He and his then-wife, Julie, also bought an old Victorian house at 37th and Bryant. “It was a 23-unit condemned building. At that time, the City of Denver had this boarded-up-house program where you could buy these derelict properties for a discount," he explains. "There was a huge HUD home section in the newspaper. That’s how I found that first house. We bought it from the bank for $80K on April Fools' Day 1991.”
That old Victorian — after a lot of attention and renovation — would become the Lumber Baron Inn.
Murder has never been far from the heart of the Lumber Baron, in both fact and fiction. The house is infamous for the still-unsolved 1970 murders of two young girls on the premises. “It was always an ambition of mine to find that killer, to finally solve that crime,” says Keller. “I would love for some justice to finally be shown to those families.”
In the process of revealing the history of the Lumber Baron, Keller found a way back to theater. He his wife began running what he describes as “the first open-to-the-public, ticketed murder-mystery dinner theater.” It was then and there that Keller got back into performance — writing, producing and, yes, acting in Denver dinner theater.
It began with a corporate holiday party that the Lumber Baron hosted in its third-floor ballroom. It was a murder-mystery dinner party, and Keller noticed how much fun everyone was having. After the event, he kept getting calls from people asking when he’d host another, and he and his wife saw an opportunity. They offered a public event as an experiment to see what the response would be. It sold out. They scheduled another the next month, and that one sold out, too. “We ended up doing twelve shows that first year,” Keller recalls. “And then we got ambitious, and we set a schedule for the following year [with] two a month.”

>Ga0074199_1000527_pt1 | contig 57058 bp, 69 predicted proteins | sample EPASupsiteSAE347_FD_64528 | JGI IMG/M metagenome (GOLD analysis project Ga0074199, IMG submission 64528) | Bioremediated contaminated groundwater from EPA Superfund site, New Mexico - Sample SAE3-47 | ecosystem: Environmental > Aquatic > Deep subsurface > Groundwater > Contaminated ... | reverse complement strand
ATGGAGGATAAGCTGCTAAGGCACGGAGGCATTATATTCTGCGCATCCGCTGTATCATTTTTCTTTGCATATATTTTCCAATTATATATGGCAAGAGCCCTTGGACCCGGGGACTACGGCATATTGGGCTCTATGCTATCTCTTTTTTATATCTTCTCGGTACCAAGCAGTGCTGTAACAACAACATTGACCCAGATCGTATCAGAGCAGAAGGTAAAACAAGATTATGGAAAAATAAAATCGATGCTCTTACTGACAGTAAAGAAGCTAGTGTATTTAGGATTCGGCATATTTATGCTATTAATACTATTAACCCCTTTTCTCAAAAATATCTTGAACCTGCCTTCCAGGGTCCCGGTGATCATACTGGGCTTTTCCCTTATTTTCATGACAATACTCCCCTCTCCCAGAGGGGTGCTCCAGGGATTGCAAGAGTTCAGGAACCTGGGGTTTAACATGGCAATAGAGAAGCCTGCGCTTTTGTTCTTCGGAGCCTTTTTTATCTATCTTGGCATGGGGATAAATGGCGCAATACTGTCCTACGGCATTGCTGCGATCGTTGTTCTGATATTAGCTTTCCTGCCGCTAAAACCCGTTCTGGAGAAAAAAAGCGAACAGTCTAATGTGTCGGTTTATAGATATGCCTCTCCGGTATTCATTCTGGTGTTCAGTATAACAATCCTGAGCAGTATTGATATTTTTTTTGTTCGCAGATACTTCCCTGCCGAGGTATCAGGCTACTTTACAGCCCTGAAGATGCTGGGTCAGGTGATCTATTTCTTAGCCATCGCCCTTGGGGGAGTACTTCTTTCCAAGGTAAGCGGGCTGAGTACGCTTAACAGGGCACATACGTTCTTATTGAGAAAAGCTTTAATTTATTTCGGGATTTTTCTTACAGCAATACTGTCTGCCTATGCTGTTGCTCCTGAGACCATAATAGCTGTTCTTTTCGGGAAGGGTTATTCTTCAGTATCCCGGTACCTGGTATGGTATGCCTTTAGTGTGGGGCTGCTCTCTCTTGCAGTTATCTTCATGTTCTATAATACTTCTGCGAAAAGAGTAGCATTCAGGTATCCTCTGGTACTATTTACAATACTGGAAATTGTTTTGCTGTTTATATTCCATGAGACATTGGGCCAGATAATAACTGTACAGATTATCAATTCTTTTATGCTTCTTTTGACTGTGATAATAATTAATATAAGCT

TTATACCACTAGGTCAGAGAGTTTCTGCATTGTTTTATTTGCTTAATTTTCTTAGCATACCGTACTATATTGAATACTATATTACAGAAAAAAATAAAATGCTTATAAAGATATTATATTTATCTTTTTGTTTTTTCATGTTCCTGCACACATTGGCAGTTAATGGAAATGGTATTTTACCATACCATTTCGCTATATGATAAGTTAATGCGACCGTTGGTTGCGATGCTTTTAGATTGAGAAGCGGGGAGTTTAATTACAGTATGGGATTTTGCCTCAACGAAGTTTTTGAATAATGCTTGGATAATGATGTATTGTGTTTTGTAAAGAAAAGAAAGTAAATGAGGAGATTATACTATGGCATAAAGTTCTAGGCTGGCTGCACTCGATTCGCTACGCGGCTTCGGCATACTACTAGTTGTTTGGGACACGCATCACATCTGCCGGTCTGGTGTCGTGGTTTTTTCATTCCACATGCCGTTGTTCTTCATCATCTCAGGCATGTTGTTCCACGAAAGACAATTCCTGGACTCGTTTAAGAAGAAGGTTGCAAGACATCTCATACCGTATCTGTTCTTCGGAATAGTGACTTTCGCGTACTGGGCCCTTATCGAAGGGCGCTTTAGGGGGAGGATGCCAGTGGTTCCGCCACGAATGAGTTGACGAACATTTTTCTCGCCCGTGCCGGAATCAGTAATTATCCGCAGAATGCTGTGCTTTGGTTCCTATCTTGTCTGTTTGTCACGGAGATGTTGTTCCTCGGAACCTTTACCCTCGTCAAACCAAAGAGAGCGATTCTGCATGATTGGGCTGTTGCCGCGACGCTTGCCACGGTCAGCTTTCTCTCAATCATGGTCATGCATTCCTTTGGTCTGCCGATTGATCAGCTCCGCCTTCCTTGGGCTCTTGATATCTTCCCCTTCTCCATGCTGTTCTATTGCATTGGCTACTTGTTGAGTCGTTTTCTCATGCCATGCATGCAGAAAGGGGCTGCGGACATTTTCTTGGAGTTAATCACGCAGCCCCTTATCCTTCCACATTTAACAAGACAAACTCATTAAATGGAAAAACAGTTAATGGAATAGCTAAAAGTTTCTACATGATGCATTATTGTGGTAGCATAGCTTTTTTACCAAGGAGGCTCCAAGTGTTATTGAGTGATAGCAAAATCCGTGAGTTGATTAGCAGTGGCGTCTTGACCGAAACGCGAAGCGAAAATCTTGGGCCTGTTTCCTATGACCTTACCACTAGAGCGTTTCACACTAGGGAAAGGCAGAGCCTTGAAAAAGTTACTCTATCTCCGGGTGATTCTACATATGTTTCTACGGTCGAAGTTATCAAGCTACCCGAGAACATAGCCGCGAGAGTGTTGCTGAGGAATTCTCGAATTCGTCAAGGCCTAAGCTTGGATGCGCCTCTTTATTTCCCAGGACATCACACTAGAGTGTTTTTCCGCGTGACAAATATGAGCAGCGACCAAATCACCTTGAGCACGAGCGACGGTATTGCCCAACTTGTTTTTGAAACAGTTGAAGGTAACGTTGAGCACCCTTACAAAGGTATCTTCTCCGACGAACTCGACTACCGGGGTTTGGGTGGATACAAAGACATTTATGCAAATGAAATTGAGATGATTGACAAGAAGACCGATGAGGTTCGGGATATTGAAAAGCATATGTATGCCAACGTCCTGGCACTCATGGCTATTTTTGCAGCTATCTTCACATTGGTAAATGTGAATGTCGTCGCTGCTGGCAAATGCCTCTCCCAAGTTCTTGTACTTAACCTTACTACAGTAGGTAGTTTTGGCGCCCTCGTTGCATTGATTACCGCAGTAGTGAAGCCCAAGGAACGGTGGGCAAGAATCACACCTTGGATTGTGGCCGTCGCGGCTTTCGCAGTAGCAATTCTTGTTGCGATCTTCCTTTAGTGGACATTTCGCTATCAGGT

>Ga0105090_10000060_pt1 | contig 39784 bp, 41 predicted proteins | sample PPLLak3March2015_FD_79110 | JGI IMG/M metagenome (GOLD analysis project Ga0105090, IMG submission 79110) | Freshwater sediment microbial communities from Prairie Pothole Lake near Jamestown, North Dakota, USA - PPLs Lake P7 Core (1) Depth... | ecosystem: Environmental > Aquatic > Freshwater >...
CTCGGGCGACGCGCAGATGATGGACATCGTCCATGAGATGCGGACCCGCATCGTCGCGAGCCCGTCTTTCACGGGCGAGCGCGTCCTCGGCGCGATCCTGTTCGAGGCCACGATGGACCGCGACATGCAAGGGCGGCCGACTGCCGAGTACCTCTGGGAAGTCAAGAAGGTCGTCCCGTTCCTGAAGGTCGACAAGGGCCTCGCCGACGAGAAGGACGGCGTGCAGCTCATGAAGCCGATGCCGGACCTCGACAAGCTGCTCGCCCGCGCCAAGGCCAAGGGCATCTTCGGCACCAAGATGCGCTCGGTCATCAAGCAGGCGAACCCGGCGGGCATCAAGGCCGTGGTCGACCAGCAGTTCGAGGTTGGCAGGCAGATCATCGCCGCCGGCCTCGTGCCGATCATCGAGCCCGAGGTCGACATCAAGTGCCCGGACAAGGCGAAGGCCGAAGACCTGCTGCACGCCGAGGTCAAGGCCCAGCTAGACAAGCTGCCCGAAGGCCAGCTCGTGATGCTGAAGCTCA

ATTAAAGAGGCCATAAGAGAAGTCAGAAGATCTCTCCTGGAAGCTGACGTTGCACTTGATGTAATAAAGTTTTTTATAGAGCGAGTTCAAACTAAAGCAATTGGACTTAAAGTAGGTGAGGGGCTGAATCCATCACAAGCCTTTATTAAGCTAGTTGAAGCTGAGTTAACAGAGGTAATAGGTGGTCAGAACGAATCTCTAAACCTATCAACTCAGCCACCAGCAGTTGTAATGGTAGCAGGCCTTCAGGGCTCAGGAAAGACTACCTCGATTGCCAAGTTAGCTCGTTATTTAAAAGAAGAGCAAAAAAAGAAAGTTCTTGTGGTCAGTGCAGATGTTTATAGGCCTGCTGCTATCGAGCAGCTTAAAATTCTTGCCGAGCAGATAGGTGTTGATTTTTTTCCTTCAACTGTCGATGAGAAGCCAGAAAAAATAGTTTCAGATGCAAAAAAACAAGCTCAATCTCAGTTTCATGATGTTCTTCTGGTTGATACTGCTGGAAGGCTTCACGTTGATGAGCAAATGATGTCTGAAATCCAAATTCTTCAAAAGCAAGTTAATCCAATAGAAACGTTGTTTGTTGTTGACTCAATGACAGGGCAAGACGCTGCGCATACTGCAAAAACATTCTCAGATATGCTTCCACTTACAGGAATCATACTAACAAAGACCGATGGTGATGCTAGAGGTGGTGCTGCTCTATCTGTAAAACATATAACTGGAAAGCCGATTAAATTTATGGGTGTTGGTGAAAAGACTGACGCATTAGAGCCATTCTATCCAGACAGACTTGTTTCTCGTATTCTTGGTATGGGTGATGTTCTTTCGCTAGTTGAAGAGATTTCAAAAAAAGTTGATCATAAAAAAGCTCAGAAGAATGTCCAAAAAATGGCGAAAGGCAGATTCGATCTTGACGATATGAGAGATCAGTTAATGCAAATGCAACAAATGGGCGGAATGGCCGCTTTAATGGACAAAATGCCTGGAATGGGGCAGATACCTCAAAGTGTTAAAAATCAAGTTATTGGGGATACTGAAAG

That ambition didn't wane; eventually, the Lumber Baron was hosting 112 shows a year.
Meanwhile, Keller was advocating for major changes to his part of town. He’d buy homes in distress, fix them up and sell them to people with similar interests in history and community. He also helped create the Adams Mystery Playhouse — another murder-mystery dinner theater venue — in an old mortuary just a couple of doors down from where he’d grown up on Federal. “Probably the biggest thing I helped with was bringing the Ana Marie Sandoval dual-language Montessori school to the neighborhood," he reflects. "It was this community movement that really made a difference for everyone.”
After the 9/11 terrorist attacks, the Lumber Baron's budget became extremely tight, as no one was really traveling. He thought about selling during the sub-prime mortgage financial crash of 2008, but nothing panned out. The deciding factor came in 2015, when Airbnb had become a major competitor. “The traditional B&B community, which I’d worked extensively with, networked to create a support system and a customer base — I watched it all just collapse, just melt away into the Internet," Keller says.
It was 25 years to the day, on April Fools' Day in 2016, that Keller sold the Lumber Baron Inn to its current proprietors, who have kept it running under the same name and even had a Travel Channel show set there. “Selling the Lumber Baron was a big decision. But I’d been through a couple of ups and downs,” he says.
“So the time had come,” he continues, for his chapter in northwest Denver to end, and for his Hollywood era to begin. After selling the inn in 2016, he moved to L.A. on the advice of a cousin who lived there and offered to help move him out. He'd been acting already; why not give the industry writ large an honest shot? Keller took acting workshops in California for years to prepare, then jumped into the audition game. He's had some success, seen some disappointment and is taking this new challenge day by day.
“Life is a winding road,” he says with a grin. “The crazy thing is that road leading someone from Denver out here to Hollywood.”
But even as he sits in his small beach house in Pacific Palisades, the Mile High City looms large in Keller’s plans.
“One of my great dreams is to land a significant role for a film that’s shot in Colorado," he says. "Nothing would please me more.”